Statement on Catholic Charities of Buffalo’s Decision to End Foster Care and Adoption Programs

Dear NASW-NYS Members,

We are sharing with Western Division the policy statement drafted by NASW-NYS on 9/20/18 in response to Catholic Charities’ announcement on August 23, 2018, that they are closing their adoption and foster program.

As always, we welcome your feedback and engagement as we move forward together as a Chapter.


On August 23, 2018, Catholic Charities of Buffalo announced that it was ending both its foster care and adoption services. In its press release, Catholic Charities stated that the decision to end the programs was made because it “cannot simultaneously comply with state regulations and conform to the teaching of the Catholic Church on the nature of marriage.”1 The decision followed the request of a gay couple to adopt, which was ultimately denied.

We, at NASW-NYS, are dismayed by Catholic Charities’ decision to end these programs, which provide services to the most vulnerable members of our community. We also recognize the profound dilemma that those working at or with Catholic Charities might feel as a result of this decision.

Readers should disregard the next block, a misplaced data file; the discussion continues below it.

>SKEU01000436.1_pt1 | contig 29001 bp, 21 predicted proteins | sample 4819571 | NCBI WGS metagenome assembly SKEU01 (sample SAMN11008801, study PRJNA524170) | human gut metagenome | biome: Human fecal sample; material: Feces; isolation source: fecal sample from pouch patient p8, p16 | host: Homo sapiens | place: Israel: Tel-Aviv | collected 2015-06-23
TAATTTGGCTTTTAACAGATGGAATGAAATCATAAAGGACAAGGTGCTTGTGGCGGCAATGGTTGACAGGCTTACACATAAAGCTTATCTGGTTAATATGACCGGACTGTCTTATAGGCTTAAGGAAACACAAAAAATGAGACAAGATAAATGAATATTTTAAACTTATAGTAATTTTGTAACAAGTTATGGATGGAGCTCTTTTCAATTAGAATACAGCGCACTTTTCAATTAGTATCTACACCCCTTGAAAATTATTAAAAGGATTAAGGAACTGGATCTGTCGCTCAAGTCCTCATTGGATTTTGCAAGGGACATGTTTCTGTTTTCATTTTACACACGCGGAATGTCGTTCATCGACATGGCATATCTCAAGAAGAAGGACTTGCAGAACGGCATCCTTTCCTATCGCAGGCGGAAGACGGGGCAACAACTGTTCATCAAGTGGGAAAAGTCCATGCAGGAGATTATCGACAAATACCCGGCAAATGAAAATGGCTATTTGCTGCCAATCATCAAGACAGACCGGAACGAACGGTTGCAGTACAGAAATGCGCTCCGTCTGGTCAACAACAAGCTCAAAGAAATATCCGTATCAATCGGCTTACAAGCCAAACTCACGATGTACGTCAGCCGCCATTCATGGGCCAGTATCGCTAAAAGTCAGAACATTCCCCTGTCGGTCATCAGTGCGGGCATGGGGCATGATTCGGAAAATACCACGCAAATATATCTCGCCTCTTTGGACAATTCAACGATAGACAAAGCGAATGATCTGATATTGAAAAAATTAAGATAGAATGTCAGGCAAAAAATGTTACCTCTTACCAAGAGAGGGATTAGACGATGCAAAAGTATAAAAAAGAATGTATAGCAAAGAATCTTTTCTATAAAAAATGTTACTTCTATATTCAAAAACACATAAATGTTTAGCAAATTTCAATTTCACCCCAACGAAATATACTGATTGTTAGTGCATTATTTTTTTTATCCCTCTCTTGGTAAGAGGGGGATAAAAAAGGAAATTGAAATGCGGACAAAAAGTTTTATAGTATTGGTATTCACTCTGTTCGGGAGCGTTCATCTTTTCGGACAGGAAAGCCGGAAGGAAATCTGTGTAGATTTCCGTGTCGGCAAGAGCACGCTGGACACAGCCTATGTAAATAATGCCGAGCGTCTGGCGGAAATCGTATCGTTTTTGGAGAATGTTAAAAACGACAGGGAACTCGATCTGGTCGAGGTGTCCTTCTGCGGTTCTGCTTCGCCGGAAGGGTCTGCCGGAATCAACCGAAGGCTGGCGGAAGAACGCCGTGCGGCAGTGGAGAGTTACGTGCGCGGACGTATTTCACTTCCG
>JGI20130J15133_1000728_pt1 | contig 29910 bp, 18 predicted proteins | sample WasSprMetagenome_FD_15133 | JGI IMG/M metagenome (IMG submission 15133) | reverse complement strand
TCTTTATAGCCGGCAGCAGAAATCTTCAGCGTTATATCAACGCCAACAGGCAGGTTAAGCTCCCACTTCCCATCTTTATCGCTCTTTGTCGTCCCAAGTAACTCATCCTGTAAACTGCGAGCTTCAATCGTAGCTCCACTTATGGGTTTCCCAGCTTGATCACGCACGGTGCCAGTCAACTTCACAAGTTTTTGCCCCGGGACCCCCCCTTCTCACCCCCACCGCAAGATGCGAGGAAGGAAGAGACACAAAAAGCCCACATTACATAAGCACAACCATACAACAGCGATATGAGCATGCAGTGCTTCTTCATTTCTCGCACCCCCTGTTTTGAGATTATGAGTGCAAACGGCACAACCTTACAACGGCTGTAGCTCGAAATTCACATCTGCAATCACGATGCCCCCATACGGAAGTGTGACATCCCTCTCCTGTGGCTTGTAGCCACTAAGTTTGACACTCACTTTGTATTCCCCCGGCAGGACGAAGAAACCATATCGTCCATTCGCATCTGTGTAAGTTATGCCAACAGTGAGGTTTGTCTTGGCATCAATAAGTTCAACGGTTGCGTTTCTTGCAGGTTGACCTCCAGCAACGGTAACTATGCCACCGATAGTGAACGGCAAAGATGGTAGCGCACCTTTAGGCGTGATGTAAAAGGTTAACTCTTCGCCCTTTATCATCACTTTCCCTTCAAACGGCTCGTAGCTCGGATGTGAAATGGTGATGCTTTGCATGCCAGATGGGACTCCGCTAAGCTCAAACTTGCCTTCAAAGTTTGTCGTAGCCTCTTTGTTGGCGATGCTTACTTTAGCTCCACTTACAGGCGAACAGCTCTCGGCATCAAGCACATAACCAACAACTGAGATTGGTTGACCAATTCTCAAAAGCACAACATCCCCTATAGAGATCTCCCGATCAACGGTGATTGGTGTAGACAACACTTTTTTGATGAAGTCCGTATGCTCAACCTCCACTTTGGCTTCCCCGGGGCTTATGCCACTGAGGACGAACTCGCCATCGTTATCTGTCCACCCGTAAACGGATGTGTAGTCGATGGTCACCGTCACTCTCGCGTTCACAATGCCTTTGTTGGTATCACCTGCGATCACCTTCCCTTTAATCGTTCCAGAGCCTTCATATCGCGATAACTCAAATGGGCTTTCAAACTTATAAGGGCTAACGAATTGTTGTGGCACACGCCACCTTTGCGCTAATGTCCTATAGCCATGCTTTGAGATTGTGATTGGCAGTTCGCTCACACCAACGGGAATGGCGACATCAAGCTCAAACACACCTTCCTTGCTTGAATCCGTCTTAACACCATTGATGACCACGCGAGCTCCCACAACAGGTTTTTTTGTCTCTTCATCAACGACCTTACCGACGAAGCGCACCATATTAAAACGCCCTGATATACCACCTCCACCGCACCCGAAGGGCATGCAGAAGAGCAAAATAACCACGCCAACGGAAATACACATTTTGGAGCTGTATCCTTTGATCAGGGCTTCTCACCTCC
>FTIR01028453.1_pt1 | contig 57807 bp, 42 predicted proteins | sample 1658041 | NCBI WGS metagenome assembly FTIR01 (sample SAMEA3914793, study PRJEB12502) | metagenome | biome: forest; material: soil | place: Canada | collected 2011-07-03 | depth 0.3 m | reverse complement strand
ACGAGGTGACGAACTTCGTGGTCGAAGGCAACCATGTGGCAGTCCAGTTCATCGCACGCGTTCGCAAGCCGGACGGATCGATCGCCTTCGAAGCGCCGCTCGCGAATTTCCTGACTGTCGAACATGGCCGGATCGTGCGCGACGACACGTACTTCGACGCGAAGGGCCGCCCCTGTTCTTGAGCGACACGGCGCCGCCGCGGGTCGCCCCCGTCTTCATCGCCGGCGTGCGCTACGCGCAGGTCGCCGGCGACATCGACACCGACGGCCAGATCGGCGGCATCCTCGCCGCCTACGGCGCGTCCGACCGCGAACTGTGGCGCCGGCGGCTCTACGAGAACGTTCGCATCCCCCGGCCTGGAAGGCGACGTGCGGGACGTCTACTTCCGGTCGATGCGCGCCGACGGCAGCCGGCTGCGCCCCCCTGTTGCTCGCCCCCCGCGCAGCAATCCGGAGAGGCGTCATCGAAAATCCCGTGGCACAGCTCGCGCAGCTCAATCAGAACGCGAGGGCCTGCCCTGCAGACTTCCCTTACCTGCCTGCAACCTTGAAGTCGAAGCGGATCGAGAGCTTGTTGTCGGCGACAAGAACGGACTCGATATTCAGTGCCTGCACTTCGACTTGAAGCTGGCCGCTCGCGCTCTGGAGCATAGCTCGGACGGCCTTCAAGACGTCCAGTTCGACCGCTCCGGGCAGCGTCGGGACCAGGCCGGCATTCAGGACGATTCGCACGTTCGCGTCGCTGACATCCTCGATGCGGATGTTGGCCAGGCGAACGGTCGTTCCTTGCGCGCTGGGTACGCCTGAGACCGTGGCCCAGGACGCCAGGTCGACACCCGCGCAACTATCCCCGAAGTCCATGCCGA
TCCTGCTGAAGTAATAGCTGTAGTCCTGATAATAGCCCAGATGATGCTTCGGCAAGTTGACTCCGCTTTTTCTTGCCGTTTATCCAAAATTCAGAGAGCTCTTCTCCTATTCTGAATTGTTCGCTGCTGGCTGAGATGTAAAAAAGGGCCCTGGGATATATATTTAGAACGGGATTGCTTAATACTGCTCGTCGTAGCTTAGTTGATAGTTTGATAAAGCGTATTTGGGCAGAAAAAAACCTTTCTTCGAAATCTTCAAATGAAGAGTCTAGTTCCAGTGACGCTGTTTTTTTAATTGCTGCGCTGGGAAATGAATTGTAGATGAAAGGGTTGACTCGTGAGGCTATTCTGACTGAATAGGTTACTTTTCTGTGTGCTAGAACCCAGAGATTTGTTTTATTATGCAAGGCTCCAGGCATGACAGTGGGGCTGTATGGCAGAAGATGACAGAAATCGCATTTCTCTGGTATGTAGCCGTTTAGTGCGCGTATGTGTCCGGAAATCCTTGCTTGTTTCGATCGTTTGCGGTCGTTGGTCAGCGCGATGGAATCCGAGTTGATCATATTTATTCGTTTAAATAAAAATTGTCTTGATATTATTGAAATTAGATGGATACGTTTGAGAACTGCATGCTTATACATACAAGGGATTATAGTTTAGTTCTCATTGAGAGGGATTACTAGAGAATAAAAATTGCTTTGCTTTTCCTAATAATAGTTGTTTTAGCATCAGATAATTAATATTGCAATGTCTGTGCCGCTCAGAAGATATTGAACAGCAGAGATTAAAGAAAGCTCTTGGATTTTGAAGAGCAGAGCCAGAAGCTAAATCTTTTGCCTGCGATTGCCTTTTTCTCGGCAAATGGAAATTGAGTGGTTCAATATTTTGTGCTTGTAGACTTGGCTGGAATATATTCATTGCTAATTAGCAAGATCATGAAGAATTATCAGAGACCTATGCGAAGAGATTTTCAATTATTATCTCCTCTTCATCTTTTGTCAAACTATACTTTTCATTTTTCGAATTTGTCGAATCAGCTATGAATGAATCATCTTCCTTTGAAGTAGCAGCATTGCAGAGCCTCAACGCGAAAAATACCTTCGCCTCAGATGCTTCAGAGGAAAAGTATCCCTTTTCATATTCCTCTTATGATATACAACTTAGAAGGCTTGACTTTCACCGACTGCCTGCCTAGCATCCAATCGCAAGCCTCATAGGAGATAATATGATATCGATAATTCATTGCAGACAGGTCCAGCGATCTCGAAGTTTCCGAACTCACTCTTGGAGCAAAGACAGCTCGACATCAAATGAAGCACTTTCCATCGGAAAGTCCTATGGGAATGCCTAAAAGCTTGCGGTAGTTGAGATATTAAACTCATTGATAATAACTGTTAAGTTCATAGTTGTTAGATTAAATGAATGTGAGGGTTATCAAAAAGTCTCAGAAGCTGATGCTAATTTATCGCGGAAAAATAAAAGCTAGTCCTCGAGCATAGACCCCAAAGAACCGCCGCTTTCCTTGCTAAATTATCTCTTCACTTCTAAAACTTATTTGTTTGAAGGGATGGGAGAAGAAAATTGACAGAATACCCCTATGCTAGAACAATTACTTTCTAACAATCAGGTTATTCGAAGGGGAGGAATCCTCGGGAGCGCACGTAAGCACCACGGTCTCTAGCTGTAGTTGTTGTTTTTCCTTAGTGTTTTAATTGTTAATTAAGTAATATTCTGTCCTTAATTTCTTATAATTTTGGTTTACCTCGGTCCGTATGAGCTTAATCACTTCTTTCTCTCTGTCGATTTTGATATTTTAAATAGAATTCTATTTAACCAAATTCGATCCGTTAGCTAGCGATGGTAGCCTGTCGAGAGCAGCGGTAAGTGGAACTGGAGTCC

According to the U.S. Department of Health and Human Services, as of 2016, more than 437,000 children were in foster care and more than 57,000 were adopted. In 2018, the Catholic Charities program included 55 foster homes and had 34 children in care; they also facilitated roughly ten adoptions a year. While there may be efforts under way to reassign the 34 children currently in Catholic Charities’ care, it must be noted that resources are limited, not just in Buffalo, but nationally.

NASW and NASW-NYS strongly support the recognition of LGBTQ families through parental recognition laws and (Social Work Speaks, 2018, p.216) and adoption laws (p. 137). Specifically, NASW supports “the removal of barriers that prevent children from being placed in permanent homes, including barriers that are unsupported by tested experience such as resistance to using single parents, foster parents (for adoption), and nontraditional family patterns (including LGBT parents) as potential foster care and adoption resources.” (p.137).

As social workers, we are fully committed to honoring the differences amongst us in both theory and practice and entreat others to do the same. As such, we strongly encourage the Diocese of Buffalo and Catholic Charities of Buffalo to reconsider the decision to close their adoption and foster care programs.

1 Jackson, K., Aug. 23, 2018, Catholic Charities to Phase Out Foster Care and Adoption Services,

Author: NASW-NYS